5 Things I am loving for this weekend:
- The brilliant Natasha Rizopolous’s Align Your Flow video series.
- Wholesome and hearty pumpkin soup, courtesy of Mimi Thorrison, the creator of Manger, a gorgeous food blog that you should definitely visit.
- Beautiful, simple pottery pieces from Vitrified Studio… maybe Christmas gifts?
- Pendleton blankets for the porch.
- Speaking of porches…my intended perch for the weekend, reading books with the little ones.
I’m currently teaching a 7 week series, Introduction to Vinyasa Yoga. This is the third time I have taught the class, and I have loved each “semester.” My goal is to get the group to enjoy yoga, experience the benefits, stay safe, and hopefully continue a practice. I want to get the students interested in yoga without intimidating or boring them, and with such a wide range of fitness levels it can be a challenge.
It’s a nice refresher to lead an intro class and a great opportunity for me to enhance teaching skills. Beginning yoga students are eager learners and blank slates. There are no bad asana habits to correct or egos to bruise. It is also a great discipline for me as a yoga instructor. I can’t take for granted that people will understand yoga jargon, nor permit myself to bark out a sequence of poses nor simply say,” take a vinyasa.” Rather, I have to deconstruct the poses and offer more variations and detailed instruction.
There is a delicate balance between communicating the right amount of information to send a clear understanding of a pose and overwhelming students with too many directions. Of course this includes being sensitive to using yoga terminology and body awareness. In yoga, the subtle adjustments to the body in a pose can be difficult for a new student. Yoga involves physical perception that a seasoned practitioner can discern, but for a newbie this requirement can seem foreign and maybe even hokey. Phrases such as “lift the pelvic floor,” “send the breath to the sacrum,” or “spiral inner thighs back” can sound very odd and confusing.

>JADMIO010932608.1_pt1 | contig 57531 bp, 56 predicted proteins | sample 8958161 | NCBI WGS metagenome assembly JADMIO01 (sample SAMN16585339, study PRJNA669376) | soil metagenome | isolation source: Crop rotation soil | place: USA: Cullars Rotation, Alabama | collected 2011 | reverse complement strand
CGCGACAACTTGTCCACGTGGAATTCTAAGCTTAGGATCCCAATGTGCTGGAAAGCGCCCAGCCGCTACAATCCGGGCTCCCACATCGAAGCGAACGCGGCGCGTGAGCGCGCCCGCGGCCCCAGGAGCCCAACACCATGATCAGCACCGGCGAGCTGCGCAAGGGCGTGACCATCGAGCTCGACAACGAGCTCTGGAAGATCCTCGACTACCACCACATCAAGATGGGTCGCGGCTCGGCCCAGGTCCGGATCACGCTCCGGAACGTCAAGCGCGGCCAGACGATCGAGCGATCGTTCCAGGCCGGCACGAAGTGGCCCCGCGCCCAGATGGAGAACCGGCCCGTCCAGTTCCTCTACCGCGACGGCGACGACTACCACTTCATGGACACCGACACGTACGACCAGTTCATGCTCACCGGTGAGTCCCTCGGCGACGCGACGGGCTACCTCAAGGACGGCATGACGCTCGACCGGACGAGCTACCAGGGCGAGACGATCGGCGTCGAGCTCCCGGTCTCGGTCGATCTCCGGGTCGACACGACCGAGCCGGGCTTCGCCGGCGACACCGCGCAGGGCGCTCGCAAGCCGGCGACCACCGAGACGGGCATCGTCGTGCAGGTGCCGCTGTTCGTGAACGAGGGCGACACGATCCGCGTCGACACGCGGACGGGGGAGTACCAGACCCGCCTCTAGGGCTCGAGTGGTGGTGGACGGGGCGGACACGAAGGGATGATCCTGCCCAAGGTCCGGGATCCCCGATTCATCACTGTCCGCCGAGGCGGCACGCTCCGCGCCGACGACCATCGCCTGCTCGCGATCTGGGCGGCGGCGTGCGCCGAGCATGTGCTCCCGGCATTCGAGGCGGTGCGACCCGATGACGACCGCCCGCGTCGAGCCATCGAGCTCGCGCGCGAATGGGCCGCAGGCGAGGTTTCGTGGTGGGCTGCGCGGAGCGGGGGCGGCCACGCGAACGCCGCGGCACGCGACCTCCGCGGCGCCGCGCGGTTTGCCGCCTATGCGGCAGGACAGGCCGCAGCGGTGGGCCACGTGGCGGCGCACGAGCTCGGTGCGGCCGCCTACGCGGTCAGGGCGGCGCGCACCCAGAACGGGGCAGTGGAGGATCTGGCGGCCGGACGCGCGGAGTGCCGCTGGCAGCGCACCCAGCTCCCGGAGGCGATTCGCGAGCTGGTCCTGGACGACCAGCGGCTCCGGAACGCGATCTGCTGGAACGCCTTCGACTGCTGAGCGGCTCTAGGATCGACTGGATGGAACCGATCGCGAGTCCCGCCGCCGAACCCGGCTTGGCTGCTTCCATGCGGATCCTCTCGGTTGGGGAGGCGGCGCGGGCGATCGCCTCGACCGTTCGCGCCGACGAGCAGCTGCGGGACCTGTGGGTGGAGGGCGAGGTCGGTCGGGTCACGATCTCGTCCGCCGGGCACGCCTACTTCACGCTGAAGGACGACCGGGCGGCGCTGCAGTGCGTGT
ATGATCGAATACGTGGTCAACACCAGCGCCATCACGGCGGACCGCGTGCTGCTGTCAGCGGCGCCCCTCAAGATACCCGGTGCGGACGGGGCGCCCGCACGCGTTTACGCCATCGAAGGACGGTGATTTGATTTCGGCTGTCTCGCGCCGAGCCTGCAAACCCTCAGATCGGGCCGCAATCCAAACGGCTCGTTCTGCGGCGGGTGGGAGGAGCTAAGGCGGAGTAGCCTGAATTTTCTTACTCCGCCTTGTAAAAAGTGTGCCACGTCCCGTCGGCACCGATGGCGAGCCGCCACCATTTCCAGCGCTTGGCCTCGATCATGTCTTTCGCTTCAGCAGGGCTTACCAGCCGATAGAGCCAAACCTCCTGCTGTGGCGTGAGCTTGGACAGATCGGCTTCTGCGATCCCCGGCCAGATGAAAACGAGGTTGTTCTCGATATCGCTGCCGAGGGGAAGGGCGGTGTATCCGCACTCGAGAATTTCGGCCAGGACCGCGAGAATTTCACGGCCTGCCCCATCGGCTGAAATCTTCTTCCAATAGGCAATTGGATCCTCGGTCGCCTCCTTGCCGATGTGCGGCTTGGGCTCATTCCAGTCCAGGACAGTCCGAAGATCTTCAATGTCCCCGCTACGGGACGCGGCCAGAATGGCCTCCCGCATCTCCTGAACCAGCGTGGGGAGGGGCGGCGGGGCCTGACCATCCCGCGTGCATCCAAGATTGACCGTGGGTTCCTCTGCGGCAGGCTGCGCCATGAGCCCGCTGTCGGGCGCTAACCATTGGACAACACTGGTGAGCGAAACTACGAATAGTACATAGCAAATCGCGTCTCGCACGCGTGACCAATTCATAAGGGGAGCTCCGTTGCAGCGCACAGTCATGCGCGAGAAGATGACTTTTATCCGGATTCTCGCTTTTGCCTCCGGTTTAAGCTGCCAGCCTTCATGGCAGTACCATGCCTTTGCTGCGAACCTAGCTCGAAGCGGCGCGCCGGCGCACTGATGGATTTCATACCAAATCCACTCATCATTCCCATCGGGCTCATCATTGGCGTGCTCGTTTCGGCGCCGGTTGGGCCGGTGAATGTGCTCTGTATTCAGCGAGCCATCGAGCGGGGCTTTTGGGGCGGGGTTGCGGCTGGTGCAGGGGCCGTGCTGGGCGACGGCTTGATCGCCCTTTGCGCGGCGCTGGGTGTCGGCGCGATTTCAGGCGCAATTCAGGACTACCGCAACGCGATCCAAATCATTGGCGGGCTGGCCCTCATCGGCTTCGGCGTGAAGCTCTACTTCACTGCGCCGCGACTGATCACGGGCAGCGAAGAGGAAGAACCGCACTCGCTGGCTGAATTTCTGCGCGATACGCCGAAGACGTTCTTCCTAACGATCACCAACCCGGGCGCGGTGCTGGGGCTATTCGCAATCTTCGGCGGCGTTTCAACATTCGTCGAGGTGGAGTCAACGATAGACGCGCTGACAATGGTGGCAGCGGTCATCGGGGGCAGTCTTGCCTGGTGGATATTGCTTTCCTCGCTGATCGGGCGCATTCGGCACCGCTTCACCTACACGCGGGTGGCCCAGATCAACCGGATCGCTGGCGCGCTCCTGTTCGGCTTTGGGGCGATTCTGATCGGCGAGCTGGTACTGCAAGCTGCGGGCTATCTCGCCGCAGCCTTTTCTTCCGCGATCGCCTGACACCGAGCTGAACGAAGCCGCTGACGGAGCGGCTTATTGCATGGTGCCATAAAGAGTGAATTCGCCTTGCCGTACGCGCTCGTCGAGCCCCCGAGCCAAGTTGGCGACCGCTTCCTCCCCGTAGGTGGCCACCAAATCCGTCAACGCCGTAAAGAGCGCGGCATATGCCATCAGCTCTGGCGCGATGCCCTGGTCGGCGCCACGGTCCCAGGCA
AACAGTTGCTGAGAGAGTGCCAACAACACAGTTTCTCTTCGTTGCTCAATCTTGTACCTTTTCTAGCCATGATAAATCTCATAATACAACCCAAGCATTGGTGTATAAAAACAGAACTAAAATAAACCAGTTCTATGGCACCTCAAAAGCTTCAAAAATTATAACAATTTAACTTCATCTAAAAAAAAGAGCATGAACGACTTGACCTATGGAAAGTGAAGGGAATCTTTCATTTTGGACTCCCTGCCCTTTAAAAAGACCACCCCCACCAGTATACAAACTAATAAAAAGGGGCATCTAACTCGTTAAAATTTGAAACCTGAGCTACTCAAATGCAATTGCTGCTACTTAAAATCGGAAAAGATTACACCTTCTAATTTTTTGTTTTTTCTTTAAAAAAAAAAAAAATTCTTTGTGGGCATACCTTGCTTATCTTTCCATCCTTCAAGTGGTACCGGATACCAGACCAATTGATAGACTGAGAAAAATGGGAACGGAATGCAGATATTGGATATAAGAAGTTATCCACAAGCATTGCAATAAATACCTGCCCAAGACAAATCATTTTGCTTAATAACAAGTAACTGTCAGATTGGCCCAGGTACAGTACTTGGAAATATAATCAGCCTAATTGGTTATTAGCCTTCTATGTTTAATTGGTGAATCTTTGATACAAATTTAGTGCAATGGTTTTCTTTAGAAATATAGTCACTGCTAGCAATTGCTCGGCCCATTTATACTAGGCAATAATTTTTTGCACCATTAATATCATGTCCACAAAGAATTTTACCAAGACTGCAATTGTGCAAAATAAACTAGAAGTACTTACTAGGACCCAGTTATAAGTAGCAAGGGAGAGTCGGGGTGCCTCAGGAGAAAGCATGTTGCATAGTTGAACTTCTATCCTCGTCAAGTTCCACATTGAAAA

A few helpful things I have discovered:
- Do the sequence with the class. For many of the students, this is the first time they are seeing poses so having a visual demonstration from which to work is helpful.
- Get familiar with the sequence before class; not just reviewing the order of poses but going through it with the perspective of a new student.
- Include child’s pose liberally. Many new yogis are following instructions to a T. Therefore, if you don’t incorporate resting poses, they won’t take them on their own when they may in fact really need one.
- Offer lots of variations on poses. This will help balance the range of students.
- Infuse a bit of sanskrit throughout. The words sound melodic and provide a sense of authenticity to the class. When the students take a higher level class, they won’t be thrown off by teachers casually tossing out Chaturanga or Virabhadrasana.
- Offer a casual atmosphere to foster communication. Encourage questions since many of the other students will often have the same ones as well.
We were all new to yoga at some point. My first yoga “class” was during high school – an Ali MacGraw VHS set in the desert (very few people can pull off a white unitard like Ms. MacGraw).
How did your yoga practice unfold? When you started yoga, what elements of the class did you enjoy the best? What aspects of the teacher did you admire?